In England, as every more or less stubborn student knows, the oldest constitutional monarchy. And, by the way, in the promotion of art to the masses, the British rulers greatly lost to everyone else.
In Europe, almost all famous museums were created at the highest initiative of the crowned persons and on the basis of their own collections: the Louvre, Prado, Uffizi Gallery. First for the chosen public, then for everyone. And in England, the decision to create National Gallery in London adopted parliament in April 1824.
It was allocated (although not without pressure from King George IV) £ 57,000 to purchase a collection of paintings from the heirs of banker John Julius Angerstein. Incidentally, he was born in St. Petersburg in 1735 into a German family who settled in Russia. He moved to England in about 1749. He got rich there, made close friends with prominent people (including King George III and Admiral G. Nelson), made friends with many English artists, and put together a magnificent collection of paintings by old masters. The canvases acquired by the state were first stored in his house on Pall Mall, and even then they were available for visitors.
Of course, the building of a private house, even a very wealthy owner, could not be compared with the royal palaces, which housed art galleries in Europe. In addition, several serious collectors immediately declared that they were ready to donate their collections to the new museum, but only if a suitable building was built for the gallery. So, in 1831, the parliament decided to build a building National Gallery on Trafalgar Square. It’s not bad that they had to build on the site of the former king’s stable: architect William Wilkins He used many of the advantages of this building and even kept eight columns of the old stables to decorate them with the new building of the National Gallery. Another famous gallery - Dresden - also housed in the rebuilt stables.
In 1836, the first two-volume catalog of all 114 paintings stored at that time in the Gallery was published, with a detailed description of each. The first director of the museum was an artist, an art connoisseur Charles Eastlake, an outstanding personality in the artistic life of Victorian England. Every year, together with his assistants, he went to the European continent, traveled around ancient palaces, churches and monasteries, visited famous collectors, looking for unsurpassed canvases. Eastlake remained director of the National Gallery for the rest of his life.. 3a 10 years of his leadership, she replenished 139 masterpieces of old masters, such as paintings by Ucccello “The Battle of San Romano” and Giovanni Bellini “Madonna Meadow”.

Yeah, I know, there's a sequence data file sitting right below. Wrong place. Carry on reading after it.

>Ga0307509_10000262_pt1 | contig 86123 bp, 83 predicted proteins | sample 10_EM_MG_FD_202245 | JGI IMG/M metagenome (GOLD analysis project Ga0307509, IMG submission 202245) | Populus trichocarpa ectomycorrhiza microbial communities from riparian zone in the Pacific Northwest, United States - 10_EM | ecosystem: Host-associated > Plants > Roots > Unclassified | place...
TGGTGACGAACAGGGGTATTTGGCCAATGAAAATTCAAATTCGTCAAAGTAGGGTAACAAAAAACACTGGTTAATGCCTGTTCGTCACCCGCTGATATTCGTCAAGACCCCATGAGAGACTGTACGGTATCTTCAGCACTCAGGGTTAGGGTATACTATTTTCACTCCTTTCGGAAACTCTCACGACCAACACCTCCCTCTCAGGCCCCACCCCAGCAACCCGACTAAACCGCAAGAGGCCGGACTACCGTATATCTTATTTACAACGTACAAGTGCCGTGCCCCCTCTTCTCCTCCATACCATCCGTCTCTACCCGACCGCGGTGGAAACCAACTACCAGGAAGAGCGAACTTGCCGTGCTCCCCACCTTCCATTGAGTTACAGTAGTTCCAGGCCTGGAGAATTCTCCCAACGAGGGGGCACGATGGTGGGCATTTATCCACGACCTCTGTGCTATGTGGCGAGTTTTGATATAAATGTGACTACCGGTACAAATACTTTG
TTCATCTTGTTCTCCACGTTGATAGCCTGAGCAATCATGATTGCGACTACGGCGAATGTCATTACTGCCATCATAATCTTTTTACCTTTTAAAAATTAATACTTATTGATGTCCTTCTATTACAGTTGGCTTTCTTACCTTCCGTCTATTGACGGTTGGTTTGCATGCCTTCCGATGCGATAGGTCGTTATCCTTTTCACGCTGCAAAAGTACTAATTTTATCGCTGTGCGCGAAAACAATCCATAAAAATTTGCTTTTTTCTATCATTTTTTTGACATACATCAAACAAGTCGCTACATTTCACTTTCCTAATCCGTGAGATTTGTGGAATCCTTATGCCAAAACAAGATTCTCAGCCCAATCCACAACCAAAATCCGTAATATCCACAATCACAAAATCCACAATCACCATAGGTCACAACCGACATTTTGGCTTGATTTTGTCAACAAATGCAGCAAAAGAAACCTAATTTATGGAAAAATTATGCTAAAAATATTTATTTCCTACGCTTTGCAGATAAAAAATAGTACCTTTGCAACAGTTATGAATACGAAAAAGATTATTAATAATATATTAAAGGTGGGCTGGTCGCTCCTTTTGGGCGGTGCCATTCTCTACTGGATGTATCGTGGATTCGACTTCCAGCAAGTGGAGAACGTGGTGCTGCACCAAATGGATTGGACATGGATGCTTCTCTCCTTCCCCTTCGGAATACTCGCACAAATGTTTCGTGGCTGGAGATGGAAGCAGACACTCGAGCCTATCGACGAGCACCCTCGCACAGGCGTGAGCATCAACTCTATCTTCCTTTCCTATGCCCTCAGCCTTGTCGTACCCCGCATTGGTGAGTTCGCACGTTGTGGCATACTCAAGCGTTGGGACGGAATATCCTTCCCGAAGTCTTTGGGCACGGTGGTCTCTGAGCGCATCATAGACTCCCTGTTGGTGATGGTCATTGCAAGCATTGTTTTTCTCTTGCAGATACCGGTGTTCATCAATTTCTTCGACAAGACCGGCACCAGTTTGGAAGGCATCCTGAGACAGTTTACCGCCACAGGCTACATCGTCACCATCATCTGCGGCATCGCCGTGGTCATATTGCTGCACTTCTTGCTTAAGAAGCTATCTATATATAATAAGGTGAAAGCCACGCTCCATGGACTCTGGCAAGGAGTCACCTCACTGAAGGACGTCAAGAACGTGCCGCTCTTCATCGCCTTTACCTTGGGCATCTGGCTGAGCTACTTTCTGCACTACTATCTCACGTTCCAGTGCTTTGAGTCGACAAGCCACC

The museum’s funds also expanded due to the gifts of wealthy patrons. Over time, the room became cramped for an expanded collection. A series of reconstructions and extensions of the building followed: in 1870, 1887, 1911, in the late 1920s - early 1930s. In 1991, with the donations of the owner of the Sainesbury supermarket chain, the renowned collector Simon Sainesbury, and his brothers, a wing called “Sainesbury Wing».
The initial architectural project was severely criticized: Prince Charles called it “a monstrous furuncle on the face of a lover” (princes generally tend to express themselves figuratively). The project was rejected. A prominent architect was invited to create a new version. Robert venturiwho had to consider criticism. His project was considered commonplace.
However, the grand opening ceremony of this wing was held personally by Queen Elizabeth II. On this occasion, the exhibition "Queen's paintings”, Which presented 100 paintings from the royal collection, the largest private collection of paintings in the world: masterpieces by Holbein, Rubens, Vermeer, Van Dyck and many others (this is the contribution of the royal family to the development of art).
Sainesbury’s wing exhibited early works (1260–1510): Piero delo Francesca (Baptism), Botticelli (Venus and Mars), as well as Masaccio, Fra Filippo Lippi, Mantegna, Rogier van der Weyden.
In the north wing are paintings of the period 1510-1600. Here are collected canvases of such masters as Parmigianino, Leonardo da Vinci, Titian, Holbein the Younger, Jerome Bosch, Peter Bruegel the Elder.
In the western wing is a 17th-century painting: works by Rembrandt, Vermeer, Van Dyck, Rubens, Murillo, Velazquez, Turner. In the east wing are paintings of 1700-1920: Canaletto, Watteau, Reynolds, Constable, Gericault, Delacroix, Ingres, Manet, Renoir, Russo and Seurat.
Naturally, the Gallery presents the work of the most captivating English artist Thomas Gainsborough, who masterfully painted landscapes and portraits. National Gallery - This is not only a museum in which masterpieces are exhibited, but also a scientific center where they are studied and restored. It also hosts exhibitions, conferences, concerts, lectures by major art critics, and educational programs.
Currently the National Gallery stores about 2,300 works paintings of different eras and countries. After the construction of the Sainesbury wing The total area of the Gallery was 46 З96 square meters, which equals approximately six football fields. The British claim that its building could accommodate 2,000 London double-decker buses. We hope it never occurs to anyone to prove this empirically.